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Yeast Washing

Good morning everyone. I have been brewing just shy of a year now and just started dabbiling in yeast washing. On Monday I washed some american ale yeast for a creamsicle ale my fiance has been begging for for months now. I went through a 3 stage washing process and the final product was put in three mason jars. There is some good yeast in there but there is also a small amount of trube. I was wondering if this yeast is okay to use?

It should be fine; I don’t bother with washing anymore. I just pour some yeast into a sanitized Mason jar & pop in the fridge; works fine.

Should I use one jar or two?

Use 1 jar if you brew within a month or so. I’ll usually make a starter if it’s been longer than that, but it depends on what I’m brewing. I’ve used yeast I’ve had in the fridge for 6 months or more.

I swirl the yeast cake in my carboy good & collect a 1 qt jar. I typically brew within 2 weeks, check Mr. Malty for how much slurry to pitch. 1 jar is more than enough.

Thank you guys for the answers. I made a starter yesterday and I used 2 jars just to be safe (I still have another jar). The yeast starter was on the stirplate for 24 hours and then I put it in the fridge to floculate. I have a nice little yeast patty on the bottom of the flask and it looks like I had some really good growth!

I’ve repitched on 95% of the beers I’ve made this year. I never wash yeast. Just sanitize a 1 qt mason jar and pour the yeast from the carboy.

I do use hop bags in the boil so there’s no hops in the yeast cake and I whirlpool before draining the BK to try and minimize trub into the carboy.

Still there’s a good bit of research that suggests you actually are throwing away viable yeast when you wash so that supports my laziness.

I’ve used mrmalty and yeast calc but I like Brewer’s Friend best. http://www.brewersfriend.com/yeast-pitc … alculator/

For yeast date I use 3 days after the day I pitched as the last culture date. Plug that in as if you were using new yeast to get your viability percent. Then go the slurry tab and work up your starter from there.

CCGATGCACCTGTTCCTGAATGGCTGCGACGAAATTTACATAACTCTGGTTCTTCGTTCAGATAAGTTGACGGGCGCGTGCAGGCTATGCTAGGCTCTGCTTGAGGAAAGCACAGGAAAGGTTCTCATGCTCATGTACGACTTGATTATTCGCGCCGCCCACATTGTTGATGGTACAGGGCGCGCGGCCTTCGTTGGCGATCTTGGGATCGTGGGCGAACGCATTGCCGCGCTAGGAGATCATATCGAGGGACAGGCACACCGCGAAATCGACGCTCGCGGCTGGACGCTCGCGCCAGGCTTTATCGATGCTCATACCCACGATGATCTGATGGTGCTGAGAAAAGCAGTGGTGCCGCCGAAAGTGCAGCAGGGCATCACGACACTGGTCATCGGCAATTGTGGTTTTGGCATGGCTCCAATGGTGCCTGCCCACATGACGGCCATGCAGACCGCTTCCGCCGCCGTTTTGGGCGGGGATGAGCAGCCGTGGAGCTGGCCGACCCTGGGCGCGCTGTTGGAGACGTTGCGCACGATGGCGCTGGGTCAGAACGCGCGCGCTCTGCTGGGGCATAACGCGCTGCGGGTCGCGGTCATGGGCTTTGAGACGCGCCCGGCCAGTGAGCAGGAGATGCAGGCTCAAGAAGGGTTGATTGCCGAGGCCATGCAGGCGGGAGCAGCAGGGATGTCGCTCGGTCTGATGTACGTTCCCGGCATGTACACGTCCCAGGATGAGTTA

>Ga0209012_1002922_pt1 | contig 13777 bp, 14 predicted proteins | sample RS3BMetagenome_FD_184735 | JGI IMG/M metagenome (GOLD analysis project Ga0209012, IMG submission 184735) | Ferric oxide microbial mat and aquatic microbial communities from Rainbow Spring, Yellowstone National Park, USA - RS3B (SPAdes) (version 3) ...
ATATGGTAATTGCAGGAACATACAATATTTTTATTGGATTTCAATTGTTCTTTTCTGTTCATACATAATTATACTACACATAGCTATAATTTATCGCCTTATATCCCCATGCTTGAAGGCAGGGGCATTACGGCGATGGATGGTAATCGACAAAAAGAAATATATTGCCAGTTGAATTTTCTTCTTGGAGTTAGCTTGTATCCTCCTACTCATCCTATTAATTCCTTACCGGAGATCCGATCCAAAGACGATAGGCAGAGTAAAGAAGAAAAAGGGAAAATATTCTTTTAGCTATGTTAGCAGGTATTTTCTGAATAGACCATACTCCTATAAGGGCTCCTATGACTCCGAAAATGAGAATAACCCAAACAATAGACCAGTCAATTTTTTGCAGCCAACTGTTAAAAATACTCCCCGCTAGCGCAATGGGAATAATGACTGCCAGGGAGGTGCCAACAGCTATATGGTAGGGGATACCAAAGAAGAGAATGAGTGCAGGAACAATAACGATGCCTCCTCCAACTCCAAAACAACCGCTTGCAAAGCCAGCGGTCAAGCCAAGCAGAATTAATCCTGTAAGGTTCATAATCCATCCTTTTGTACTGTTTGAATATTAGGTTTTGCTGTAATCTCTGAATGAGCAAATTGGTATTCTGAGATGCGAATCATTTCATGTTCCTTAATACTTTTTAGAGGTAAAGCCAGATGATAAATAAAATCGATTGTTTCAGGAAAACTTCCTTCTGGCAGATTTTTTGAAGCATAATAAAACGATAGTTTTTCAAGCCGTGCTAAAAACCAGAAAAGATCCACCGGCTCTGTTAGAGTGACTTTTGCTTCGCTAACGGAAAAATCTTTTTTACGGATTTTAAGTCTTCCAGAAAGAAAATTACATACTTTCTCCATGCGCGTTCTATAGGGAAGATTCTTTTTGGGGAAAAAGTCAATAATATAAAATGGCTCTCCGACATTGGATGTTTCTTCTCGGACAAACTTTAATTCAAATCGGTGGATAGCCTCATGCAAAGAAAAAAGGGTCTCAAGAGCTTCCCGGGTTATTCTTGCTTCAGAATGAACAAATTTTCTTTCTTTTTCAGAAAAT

I’ve repitched yeast as old as 6 months using starters. Saves a few bucks especially on lagers!

I don’t bother washing either, I swirl and pour into two 1 qt mason jars. Put in the fridg. Sometimes after it settles I pour off any wort that is on top especially if I’m not using it right away. Give it sniff, start it up, and pitch.

Same here. I leave any liquid (beer) on it until ready to pitch. Just keep everything sanitary from transfer to repitch. Assuming you followed good sanitation
from the start. If I have any doubt on the quality of the yeast, I won’t risk another batch with it.

[quote=“dannyboy58”]I’ve repitched on 95% of the beers I’ve made this year. I never wash yeast. Just sanitize a 1 qt mason jar and pour the yeast from the carboy.

I do use hop bags in the boil so there’s no hops in the yeast cake and I whirlpool before draining the BK to try and minimize trub into the carboy.

Still there’s a good bit of research that suggests you actually are throwing away viable yeast when you wash so that supports my laziness.

I’ve used mrmalty and yeast calc but I like Brewer’s Friend best. http://www.brewersfriend.com/yeast-pitc … alculator/

For yeast date I use 3 days after the day I pitched as the last culture date. Plug that in as if you were using new yeast to get your viability percent. Then go the slurry tab and work up your starter from there.

I’ve repitched yeast as old as 6 months using starters. Saves a few bucks especially on lagers![/quote]

Why do you not wash the yeast? Does the hops, dead yeast, proteins, and fats not affect the flavor of the new batch of beer when you pitch the slurry in? I have been washing yeast fro my last couple of brews and would love to skip the long process and just pour the cake in a clean mason jar.